Comfortable and Furious

If Chins Could Kill – Bruce Campbell

I really don’t give a fuck about celebrities and their lives. Well, that’s not totally true. I wish the lives of some celebrities would end: GW, Madonna, Blink-182. But the point here is that I’ve only read two biographies of actors. The first is Klaus Kinski’s explosion of
debauchery, Kinski Uncut. I’ll review that one someday, but for now I’ll just tell you that it makes Wilt Chamberlain’s autobio look like it came from Robert Schuler. Wait, I have to mention that Kinski’s greatest sexual experience happens with a seven foot tall, Indian
prostitute. Amazing.

So anyway, Bruce Campbell is one of my favorite actors. Not the best actor in the world, mind you, but a favorite because: 1) He’s kind of an underdog. If you’re a fan, you can see his guest spot on “The X-Files” and be like, “thataway Bruce.” 2) He brought as much to the Evil Dead trilogy, by which I really mean Army of Darkness and Evil Dead 2, as any other actor I can think of has brought to any other series movies.

That’s a strong statement, so I’ll qualify it. I don’t mean that Bruce is better in Evil Dead 2 than De Nero is in Raging Bull. I mean that no film depends more on its star to achieve classic status than the Evil Dead films depend on BC and that no human being – De Nero, Robert Duval, Arnold or whoever else you want to name – could have been half as good in the role of Ash as is Bruce Campbell. I love Ash, I love the films, therefore I so love Bruce Campbell that I read his book even though it contains no accounts of sex with giantesses.

It does contain an account of Bruce’s childhood – a perfect example of why I don’t read books about the lives of celebrities. Little Brucie does this and that and it’s supposed to be interesting just because little Brucie will one day become the mighty Bruce
Campbell. The only striking thing about this part of the book is how the sort of childhood behavior that is now blown out of proportion was just as common in the 1950’s, at least in Campbell’s life. One brother stabs another with a screw driver, a 12 year old girl charges her male classmates cash for feels – it’s the sort of stuff that today gets picked up by wire services or put on talk shows, with the aim of depicting the decay of society, although it’s just normal.

Luckily, the family history is covered in one chapter and we jump to the entertaining stuff immediately thereafter. Bruce makes some silly movies in high school with his pals, including Sam “I Directed Spiderman” Raimi. The friends putz around aimlessly for a couple few years after graduation, make two, shoestring films for Michigan State students, then decide to make a real film. Sam cooks up Evil Dead.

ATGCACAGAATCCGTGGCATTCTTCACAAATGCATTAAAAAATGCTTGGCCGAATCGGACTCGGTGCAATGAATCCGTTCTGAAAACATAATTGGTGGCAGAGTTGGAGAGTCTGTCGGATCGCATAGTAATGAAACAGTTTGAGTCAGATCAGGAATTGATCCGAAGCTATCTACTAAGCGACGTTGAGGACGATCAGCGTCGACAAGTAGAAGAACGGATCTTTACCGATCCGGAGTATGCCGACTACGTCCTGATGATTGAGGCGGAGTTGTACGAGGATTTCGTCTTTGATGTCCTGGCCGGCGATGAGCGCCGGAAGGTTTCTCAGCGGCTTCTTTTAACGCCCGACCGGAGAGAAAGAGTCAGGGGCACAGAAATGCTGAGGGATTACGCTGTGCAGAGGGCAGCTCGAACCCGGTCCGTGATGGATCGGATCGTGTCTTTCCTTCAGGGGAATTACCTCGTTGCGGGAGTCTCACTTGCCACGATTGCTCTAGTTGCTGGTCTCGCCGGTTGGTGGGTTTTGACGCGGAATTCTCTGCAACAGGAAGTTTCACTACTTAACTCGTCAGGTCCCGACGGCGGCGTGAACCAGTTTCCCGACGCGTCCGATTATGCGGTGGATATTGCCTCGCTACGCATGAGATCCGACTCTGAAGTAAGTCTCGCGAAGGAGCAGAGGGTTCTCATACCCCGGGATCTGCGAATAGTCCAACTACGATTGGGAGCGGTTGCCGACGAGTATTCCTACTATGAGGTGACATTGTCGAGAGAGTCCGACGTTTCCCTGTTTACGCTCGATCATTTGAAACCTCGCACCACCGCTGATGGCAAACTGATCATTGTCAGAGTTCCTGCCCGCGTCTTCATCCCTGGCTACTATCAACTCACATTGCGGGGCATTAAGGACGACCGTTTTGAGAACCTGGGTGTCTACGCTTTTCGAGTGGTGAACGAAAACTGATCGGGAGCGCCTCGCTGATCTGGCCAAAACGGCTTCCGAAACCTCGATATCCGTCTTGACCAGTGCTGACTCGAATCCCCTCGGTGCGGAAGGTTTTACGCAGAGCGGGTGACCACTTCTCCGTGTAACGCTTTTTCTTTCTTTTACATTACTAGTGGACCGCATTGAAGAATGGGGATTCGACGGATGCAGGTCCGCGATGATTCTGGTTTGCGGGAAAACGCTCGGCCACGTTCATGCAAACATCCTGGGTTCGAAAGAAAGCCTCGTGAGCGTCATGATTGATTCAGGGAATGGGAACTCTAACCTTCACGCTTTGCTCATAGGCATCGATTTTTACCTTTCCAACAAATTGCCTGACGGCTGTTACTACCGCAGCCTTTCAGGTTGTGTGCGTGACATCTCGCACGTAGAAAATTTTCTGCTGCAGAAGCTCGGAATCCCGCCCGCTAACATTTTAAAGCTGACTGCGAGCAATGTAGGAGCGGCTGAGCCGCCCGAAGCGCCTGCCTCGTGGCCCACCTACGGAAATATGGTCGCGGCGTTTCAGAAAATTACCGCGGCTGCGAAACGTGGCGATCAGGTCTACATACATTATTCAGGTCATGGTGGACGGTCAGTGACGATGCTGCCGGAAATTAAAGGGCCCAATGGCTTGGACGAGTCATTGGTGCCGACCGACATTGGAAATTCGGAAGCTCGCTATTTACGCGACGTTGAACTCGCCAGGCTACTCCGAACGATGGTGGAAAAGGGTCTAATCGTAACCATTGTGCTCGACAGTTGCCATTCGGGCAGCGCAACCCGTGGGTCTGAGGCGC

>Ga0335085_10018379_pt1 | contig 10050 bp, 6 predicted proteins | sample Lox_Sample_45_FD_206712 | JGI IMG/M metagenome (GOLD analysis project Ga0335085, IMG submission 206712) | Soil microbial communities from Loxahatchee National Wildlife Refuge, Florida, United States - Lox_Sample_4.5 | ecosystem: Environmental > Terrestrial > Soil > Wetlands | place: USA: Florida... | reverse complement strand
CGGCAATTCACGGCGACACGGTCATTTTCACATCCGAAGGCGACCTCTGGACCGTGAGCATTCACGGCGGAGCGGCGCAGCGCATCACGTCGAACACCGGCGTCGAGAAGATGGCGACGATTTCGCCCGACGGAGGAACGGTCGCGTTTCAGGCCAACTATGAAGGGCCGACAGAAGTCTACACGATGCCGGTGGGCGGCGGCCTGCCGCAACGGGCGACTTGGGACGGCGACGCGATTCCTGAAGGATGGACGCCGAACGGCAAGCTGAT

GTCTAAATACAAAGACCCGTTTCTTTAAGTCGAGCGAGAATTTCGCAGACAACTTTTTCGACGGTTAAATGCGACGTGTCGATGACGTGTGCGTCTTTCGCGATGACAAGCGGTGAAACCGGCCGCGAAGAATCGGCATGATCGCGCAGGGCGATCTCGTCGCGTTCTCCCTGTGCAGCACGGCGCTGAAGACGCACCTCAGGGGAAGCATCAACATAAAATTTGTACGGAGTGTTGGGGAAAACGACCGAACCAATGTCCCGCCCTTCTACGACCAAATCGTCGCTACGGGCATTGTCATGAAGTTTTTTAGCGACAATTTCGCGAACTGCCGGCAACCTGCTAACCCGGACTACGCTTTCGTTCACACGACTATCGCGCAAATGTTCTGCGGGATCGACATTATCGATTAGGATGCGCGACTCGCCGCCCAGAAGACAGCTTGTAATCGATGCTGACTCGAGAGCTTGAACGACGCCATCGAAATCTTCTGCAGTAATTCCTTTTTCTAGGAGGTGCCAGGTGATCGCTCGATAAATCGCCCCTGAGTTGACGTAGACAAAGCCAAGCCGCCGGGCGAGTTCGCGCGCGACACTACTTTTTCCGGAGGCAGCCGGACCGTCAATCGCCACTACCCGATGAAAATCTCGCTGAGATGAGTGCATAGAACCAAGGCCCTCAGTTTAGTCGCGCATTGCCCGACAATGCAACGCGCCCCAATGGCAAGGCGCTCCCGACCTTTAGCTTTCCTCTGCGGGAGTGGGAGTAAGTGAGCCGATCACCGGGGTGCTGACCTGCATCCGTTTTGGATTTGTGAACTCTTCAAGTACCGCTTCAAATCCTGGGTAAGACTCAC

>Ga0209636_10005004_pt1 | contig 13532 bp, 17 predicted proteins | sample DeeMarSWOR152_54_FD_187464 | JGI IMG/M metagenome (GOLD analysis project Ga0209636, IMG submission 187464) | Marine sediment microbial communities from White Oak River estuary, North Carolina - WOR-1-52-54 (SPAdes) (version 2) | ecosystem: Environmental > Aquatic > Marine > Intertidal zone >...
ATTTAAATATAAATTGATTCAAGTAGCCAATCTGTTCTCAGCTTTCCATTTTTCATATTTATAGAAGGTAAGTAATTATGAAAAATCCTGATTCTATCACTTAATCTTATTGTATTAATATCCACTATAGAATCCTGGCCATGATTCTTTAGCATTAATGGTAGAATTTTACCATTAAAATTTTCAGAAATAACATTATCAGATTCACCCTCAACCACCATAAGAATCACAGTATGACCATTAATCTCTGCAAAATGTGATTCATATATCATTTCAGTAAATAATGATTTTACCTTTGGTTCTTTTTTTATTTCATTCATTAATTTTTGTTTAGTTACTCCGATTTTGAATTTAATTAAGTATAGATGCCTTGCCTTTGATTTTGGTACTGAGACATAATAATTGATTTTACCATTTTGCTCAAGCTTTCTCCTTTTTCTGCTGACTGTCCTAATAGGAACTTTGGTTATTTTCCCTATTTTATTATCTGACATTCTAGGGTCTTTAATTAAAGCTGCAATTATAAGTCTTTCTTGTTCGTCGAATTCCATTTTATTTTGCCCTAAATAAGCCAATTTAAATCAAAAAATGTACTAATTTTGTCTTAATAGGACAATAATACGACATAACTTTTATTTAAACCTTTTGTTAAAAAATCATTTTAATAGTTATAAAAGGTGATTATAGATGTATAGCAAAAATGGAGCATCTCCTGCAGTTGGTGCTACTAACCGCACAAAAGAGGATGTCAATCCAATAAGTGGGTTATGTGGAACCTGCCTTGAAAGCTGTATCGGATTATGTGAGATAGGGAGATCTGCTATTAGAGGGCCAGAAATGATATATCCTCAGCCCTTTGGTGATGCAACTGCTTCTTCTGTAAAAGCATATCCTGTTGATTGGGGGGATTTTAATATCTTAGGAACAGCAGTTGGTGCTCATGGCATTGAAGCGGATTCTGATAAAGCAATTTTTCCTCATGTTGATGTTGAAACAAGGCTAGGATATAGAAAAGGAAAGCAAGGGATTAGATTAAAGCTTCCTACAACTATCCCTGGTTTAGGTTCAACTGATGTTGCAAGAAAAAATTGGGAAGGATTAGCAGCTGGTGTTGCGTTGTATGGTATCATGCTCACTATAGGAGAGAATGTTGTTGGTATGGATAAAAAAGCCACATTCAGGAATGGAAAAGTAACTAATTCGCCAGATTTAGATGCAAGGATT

Bruce as Ash: Evil Dead II

When I was in junior high, I read the autobio of Wayne Gretzky. The most frustrating thing about the book was the secret to Gretzky’s greatness: from early childhood he practiced nearly every waking minute. How did I spend my time at the same age? Mastering “Mike Tyson’s Punch Out” on Nintendo.

That was the biggest difference between me and Wayne. It would have be
a lot easier to swallow if his greatness had come easily because then
my laziness would have been justifiable.

The same thing applies to this story. How did some loser kids from Michigan produce a film that (eventually) mad a pile of money and launched some of them into successful film careers? They worked their asses off, raising money from family members, dentists and anyone they could talk to. Then they worked their asses off on a miserable, under-funded shoot. Then they worked their asses off finding more money for postproduction and then finding a distributor. Years of toil that, by all reasonable expectations should have been utterly fruitless, paid off in the end. Why aren’t you where Sam and Bruce are? The biggest reason is probably that you haven’t worked hard enough.

I’m making this thing sound like Ray Nitschke’s book . If Chins Could Kill is a tale of success by persistence, but is also an entertaining, funny look at the entertainment industry from the fringes. Campbell is a down to earth guy with a quick wit living in the unusual world of film. That makes for some fun reading, whether he’s talking about the hardcore fans: The Deadites, or auditioning for a “big break” type role as The
Phantom. Bruce’s thoughts on his experiences in Hollywood are typified
by this one: “Ironically, this immersion into cheesy genre flicks rekindled my interest in independent film making. If these morons can get money for their films, I thought, so can we.”

Pretty funny, but what’s funnier is that this is the next paragraph, which reveals Campbell’s idea, as opposed to those “moronic” ones he was talking about. Campbell’s own amateurishness along with his willingness to ridicule his supposed betters is the essence of the book and it is captured here. So after the bit about the morons, Campbell writes,

The following three months led partner David Goodman and I on a trip down Nightmare Lane trying to finance Man with the Screaming Brain -a sci-fi/horror flick that’s basically Body Heat with a brain transplant.

Again, it’s not quite sex with giantess, Indian prostitutes, but it is an amusing read.